Supply Chain and Logistics Technology: LMS and the untapped potential
Rather than sinking more money into manual processes, many logistics managers are turning to labor management systems (LMS) to better control one of their biggest costs. With more use, our analysts see LMS transitioning from performance reporting to enabling more forward-looking analytics and planning.
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For most logistics management professionals, managing and maintaining a labor force ranks as one of the biggest costs of doing business.
Measured in terms of base salaries, employee benefits, and taxes, these costs can absorb a huge portion of any company’s budget. Add the potential for payroll errors, compliance issues, and non-productive man-hours to the equation, and it’s easy to see how mismanaged labor processes inside a warehouse or distribution center (DC) can negatively affect the bottom line.
That’s where labor management systems (LMS) come into the picture. Defined by research giant Gartner as a system that provides labor productivity, reporting, and planning capabilities, an LMS can analyze workforce requirements based on a certain amount of work to be performed and a standard unit of time to carry out each element of that work.
However, this valuable software tool and the subsequent labor standards that help make it work are barely visible when you roll up the entire logistics and supply chain management landscape. According to Logistics Management’s recent Technology Usage Study, only 8.3 percent of logistics professionals are currently using an LMS—down from 8.4 percent the prior year. And according to Gartner, that sliver of the market that’s actually putting it work are far from realizing the software’s full potential.
Over the next few pages we’ll explore how those shippers who are using LMS are streamlining and automating their labor management processes, we’ll share the benefits as well as the new developments on the horizon, and then learn from an industrial manufacturer that’s putting the software to work to track attendance, monitor time-off accruals, and better manage its 1,700-person employee base across multiple DC sites.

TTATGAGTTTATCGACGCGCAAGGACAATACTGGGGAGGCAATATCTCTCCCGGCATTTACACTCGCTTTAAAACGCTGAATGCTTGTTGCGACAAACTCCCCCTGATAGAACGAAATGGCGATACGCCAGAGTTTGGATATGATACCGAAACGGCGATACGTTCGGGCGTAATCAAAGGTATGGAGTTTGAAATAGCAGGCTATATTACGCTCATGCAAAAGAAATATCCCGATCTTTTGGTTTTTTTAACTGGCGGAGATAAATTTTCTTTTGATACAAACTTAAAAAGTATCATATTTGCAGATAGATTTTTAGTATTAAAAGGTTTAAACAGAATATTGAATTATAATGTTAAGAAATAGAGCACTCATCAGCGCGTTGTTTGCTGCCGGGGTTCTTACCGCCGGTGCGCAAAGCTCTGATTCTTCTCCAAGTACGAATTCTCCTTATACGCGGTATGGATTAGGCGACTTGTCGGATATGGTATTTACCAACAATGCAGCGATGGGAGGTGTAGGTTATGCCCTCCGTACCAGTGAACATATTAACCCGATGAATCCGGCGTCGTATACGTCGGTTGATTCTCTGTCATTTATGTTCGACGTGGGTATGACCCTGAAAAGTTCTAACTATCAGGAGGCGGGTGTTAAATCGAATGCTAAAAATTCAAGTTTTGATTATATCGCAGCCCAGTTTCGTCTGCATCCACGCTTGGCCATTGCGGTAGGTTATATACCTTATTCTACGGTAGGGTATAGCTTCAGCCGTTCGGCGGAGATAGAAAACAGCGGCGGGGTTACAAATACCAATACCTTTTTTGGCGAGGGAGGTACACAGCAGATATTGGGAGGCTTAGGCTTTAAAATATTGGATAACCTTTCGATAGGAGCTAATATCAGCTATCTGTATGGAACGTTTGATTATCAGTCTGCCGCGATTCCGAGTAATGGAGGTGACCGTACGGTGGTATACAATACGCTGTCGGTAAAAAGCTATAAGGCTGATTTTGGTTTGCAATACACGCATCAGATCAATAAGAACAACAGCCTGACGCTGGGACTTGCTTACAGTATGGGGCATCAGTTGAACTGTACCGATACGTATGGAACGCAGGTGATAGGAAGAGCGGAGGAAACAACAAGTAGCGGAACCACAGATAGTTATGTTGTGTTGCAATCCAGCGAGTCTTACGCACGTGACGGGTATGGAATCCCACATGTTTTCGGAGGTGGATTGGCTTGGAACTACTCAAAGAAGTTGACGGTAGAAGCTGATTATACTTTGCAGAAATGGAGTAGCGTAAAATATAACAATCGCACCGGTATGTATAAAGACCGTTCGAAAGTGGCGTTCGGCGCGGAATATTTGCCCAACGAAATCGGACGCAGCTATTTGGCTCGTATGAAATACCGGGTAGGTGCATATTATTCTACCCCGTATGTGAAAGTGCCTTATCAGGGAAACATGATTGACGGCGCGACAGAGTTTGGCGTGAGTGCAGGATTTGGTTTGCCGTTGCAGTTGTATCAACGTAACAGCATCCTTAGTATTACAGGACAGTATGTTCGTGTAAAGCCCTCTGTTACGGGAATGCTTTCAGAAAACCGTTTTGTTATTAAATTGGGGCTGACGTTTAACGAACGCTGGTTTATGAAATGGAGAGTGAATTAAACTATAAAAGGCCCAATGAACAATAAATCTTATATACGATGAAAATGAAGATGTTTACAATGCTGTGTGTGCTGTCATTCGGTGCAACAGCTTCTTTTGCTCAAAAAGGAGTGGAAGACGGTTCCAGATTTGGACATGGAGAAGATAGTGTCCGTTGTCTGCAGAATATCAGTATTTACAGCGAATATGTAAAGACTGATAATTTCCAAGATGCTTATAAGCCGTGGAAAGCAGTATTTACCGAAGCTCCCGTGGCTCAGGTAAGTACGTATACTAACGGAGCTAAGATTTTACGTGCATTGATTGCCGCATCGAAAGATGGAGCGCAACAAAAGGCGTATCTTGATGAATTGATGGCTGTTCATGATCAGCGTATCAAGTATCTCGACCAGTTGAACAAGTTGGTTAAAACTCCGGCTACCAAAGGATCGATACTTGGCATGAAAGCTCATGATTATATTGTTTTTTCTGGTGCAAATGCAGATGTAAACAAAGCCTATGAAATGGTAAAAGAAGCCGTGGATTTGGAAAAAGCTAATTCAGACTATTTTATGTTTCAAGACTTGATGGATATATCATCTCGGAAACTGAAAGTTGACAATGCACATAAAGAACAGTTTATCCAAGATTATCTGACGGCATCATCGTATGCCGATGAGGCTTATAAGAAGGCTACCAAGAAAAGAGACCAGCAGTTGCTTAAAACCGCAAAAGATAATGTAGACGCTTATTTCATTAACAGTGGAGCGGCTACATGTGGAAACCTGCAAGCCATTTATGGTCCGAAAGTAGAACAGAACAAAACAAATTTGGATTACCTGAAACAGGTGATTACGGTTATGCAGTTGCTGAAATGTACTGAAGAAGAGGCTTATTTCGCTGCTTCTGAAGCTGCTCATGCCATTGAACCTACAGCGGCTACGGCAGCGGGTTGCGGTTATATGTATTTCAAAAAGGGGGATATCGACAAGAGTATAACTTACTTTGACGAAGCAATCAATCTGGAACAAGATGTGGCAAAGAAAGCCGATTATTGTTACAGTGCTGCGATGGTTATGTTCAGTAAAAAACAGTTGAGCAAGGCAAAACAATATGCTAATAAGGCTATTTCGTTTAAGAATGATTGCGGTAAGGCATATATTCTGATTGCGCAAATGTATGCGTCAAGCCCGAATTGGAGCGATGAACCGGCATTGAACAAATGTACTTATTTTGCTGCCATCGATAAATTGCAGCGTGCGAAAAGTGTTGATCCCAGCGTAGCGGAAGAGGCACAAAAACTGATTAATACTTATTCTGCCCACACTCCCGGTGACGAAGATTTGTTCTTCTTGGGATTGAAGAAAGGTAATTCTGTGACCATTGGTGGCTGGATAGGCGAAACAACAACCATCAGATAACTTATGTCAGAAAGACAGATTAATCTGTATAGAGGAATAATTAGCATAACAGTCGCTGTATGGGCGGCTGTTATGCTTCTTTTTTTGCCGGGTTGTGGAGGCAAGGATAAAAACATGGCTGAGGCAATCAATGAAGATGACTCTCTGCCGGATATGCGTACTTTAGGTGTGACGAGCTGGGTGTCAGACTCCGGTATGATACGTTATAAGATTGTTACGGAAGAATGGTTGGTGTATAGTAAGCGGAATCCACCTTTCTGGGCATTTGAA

Assessing software priorities
According to Gartner’s most recent Supply Chain Management User Wants and Needs Study, logistics operations are not maximizing the functionalities of their labor management systems—nor are they coming close to realizing the full benefits.
For example, when asked how well their organizations use labor management systems, 21 percent said such solutions were underutilized, 29 percent said they were moderately utilized, and only 17 percent said they believe that they are fully utilizing LMS. Asked to rate the overall performance of their labor management systems within the context of the overall supply chain, a full 30 percent of respondents told Gartner that such performance was “poor” or “very poor.”
According to Dwight Klappich, research vice president for Gartner, the firm also asked logistics professionals about their supply chain technology investment priorities. “In terms of labor management, about 19 percent of companies are going to invest less and about 20 percent say that they would be investing more,” Klappich explains. “That’s an interesting dichotomy, knowing that for some organizations an investment in LMS would be a great idea.”
Klappich points to warehouse or DC size as one of the main dividing lines between companies that invest in LMS versus those that stick to manual and spreadsheet-based labor management processes. “If you have 20 people to 50 people working in a warehouse or DC, then the time, effort, and cost needed to implement and maintain an advanced LMS is probably not justified,” he says.
Norm Saenz, managing director at supply chain engineering and logistics consulting firm St. Onge Company, says that more logistics managers are evaluating LMS in an effort to stem rising labor costs and better maximize their existing labor investments.